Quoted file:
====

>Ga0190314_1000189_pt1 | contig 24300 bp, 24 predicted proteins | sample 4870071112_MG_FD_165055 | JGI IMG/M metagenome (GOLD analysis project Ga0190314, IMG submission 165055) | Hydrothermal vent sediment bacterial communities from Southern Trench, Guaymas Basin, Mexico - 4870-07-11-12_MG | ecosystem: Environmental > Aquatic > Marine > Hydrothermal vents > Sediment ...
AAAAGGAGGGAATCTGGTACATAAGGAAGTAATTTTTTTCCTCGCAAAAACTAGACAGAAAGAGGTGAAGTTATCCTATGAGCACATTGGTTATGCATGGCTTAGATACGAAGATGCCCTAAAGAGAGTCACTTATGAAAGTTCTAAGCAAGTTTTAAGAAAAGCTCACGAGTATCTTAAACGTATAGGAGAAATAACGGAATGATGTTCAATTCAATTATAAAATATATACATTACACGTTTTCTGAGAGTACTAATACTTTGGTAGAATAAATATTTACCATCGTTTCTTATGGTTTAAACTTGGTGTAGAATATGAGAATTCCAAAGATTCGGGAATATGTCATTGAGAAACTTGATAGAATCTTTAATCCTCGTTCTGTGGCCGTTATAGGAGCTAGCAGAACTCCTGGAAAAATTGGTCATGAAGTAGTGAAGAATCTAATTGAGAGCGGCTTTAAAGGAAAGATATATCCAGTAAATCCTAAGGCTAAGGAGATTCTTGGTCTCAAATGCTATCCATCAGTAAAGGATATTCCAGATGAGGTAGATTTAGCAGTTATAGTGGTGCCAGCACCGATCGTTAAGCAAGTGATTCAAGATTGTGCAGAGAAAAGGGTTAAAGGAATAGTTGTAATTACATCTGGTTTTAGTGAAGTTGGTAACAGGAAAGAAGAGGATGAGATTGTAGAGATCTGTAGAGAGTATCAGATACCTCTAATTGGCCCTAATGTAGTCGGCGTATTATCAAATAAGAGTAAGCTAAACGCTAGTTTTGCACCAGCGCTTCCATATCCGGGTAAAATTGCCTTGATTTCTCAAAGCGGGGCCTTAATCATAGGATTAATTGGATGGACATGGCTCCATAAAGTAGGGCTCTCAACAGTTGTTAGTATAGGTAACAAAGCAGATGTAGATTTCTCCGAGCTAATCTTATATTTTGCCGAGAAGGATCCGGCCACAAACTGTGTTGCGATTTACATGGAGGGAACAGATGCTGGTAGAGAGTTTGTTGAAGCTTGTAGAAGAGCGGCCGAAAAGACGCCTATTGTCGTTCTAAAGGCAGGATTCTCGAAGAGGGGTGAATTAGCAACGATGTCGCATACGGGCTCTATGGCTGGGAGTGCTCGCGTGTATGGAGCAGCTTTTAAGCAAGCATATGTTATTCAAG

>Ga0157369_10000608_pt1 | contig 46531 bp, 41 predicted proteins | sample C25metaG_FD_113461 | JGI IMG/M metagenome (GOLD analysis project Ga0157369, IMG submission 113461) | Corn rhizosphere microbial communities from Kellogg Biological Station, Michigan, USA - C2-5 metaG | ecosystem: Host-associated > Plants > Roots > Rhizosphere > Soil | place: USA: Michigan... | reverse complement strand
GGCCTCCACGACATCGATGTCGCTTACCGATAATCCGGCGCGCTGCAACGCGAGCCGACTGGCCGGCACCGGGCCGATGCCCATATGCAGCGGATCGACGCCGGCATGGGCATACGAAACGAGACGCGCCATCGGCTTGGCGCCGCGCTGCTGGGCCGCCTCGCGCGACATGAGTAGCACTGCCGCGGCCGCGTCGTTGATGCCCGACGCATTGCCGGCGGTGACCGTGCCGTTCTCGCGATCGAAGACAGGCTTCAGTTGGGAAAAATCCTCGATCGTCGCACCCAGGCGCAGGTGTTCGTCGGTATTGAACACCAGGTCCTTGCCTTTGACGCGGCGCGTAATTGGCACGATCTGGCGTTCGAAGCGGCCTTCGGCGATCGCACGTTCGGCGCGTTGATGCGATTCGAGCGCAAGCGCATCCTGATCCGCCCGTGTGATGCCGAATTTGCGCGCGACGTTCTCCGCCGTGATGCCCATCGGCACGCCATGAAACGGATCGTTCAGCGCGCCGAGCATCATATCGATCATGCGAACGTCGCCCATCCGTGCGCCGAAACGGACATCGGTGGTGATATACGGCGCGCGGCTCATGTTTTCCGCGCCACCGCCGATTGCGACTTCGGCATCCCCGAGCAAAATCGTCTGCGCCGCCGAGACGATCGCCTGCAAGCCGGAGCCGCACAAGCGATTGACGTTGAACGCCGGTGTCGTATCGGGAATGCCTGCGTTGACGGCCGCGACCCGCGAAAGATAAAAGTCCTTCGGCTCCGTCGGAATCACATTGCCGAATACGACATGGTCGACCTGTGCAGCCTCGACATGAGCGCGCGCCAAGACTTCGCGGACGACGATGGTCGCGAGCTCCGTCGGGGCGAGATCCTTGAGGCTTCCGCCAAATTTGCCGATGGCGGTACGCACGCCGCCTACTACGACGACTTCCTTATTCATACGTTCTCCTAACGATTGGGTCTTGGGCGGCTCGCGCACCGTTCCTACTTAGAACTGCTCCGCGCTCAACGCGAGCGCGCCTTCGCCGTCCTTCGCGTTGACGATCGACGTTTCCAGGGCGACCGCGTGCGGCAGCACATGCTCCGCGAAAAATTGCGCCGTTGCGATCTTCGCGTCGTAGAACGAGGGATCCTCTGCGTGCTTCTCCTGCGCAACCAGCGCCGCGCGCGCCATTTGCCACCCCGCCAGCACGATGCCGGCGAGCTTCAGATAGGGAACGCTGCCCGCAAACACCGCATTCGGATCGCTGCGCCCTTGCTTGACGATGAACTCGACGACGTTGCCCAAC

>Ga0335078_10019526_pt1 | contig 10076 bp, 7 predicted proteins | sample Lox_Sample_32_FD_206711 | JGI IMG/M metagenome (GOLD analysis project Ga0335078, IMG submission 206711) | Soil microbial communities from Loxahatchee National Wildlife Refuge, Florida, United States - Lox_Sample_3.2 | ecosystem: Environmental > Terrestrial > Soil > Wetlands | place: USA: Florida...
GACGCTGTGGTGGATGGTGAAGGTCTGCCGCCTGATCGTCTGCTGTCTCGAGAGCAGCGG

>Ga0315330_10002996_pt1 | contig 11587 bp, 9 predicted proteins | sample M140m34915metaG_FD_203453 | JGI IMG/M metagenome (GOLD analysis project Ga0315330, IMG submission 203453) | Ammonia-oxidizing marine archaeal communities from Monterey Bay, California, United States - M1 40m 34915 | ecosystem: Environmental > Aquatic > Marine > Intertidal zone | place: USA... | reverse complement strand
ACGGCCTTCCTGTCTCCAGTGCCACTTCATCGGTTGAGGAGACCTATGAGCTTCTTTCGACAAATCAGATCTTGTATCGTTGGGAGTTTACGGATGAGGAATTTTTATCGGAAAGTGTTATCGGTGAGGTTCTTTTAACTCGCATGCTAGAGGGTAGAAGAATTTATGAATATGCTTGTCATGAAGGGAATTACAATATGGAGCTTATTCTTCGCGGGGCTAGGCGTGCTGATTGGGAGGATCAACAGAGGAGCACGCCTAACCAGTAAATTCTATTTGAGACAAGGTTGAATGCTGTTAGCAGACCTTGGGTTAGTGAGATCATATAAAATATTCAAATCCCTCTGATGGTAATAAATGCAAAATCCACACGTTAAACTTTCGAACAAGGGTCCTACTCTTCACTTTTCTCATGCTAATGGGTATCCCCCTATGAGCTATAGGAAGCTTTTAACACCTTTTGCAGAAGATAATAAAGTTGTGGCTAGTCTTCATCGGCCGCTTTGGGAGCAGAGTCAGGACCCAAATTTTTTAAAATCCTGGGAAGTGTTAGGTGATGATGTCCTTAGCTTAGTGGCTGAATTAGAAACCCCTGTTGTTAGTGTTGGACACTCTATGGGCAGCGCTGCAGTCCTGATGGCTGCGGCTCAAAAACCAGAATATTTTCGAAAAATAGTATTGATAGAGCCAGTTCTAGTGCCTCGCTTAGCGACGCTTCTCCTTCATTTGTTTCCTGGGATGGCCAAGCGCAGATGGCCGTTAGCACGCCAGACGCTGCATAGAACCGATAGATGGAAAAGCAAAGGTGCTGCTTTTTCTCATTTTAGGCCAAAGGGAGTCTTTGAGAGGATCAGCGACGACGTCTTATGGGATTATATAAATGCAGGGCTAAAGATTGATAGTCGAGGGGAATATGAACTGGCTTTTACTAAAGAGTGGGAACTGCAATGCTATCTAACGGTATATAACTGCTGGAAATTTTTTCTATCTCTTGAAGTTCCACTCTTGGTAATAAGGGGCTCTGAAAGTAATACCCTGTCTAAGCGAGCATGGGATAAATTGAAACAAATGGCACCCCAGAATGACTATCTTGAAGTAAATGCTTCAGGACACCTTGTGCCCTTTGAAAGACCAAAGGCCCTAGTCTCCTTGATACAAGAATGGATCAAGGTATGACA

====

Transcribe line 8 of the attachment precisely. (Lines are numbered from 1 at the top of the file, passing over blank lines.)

ACGGCCTTCCTGTCTCCAGTGCCACTTCATCGGTTGAGGAGACCTATGAGCTTCTTTCGACAAATCAGATCTTGTATCGTTGGGAGTTTACGGATGAGGAATTTTTATCGGAAAGTGTTATCGGTGAGGTTCTTTTAACTCGCATGCTAGAGGGTAGAAGAATTTATGAATATGCTTGTCATGAAGGGAATTACAATATGGAGCTTATTCTTCGCGGGGCTAGGCGTGCTGATTGGGAGGATCAACAGAGGAGCACGCCTAACCAGTAAATTCTATTTGAGACAAGGTTGAATGCTGTTAGCAGACCTTGGGTTAGTGAGATCATATAAAATATTCAAATCCCTCTGATGGTAATAAATGCAAAATCCACACGTTAAACTTTCGAACAAGGGTCCTACTCTTCACTTTTCTCATGCTAATGGGTATCCCCCTATGAGCTATAGGAAGCTTTTAACACCTTTTGCAGAAGATAATAAAGTTGTGGCTAGTCTTCATCGGCCGCTTTGGGAGCAGAGTCAGGACCCAAATTTTTTAAAATCCTGGGAAGTGTTAGGTGATGATGTCCTTAGCTTAGTGGCTGAATTAGAAACCCCTGTTGTTAGTGTTGGACACTCTATGGGCAGCGCTGCAGTCCTGATGGCTGCGGCTCAAAAACCAGAATATTTTCGAAAAATAGTATTGATAGAGCCAGTTCTAGTGCCTCGCTTAGCGACGCTTCTCCTTCATTTGTTTCCTGGGATGGCCAAGCGCAGATGGCCGTTAGCACGCCAGACGCTGCATAGAACCGATAGATGGAAAAGCAAAGGTGCTGCTTTTTCTCATTTTAGGCCAAAGGGAGTCTTTGAGAGGATCAGCGACGACGTCTTATGGGATTATATAAATGCAGGGCTAAAGATTGATAGTCGAGGGGAATATGAACTGGCTTTTACTAAAGAGTGGGAACTGCAATGCTATCTAACGGTATATAACTGCTGGAAATTTTTTCTATCTCTTGAAGTTCCACTCTTGGTAATAAGGGGCTCTGAAAGTAATACCCTGTCTAAGCGAGCATGGGATAAATTGAAACAAATGGCACCCCAGAATGACTATCTTGAAGTAAATGCTTCAGGACACCTTGTGCCCTTTGAAAGACCAAAGGCCCTAGTCTCCTTGATACAAGAATGGATCAAGGTATGACA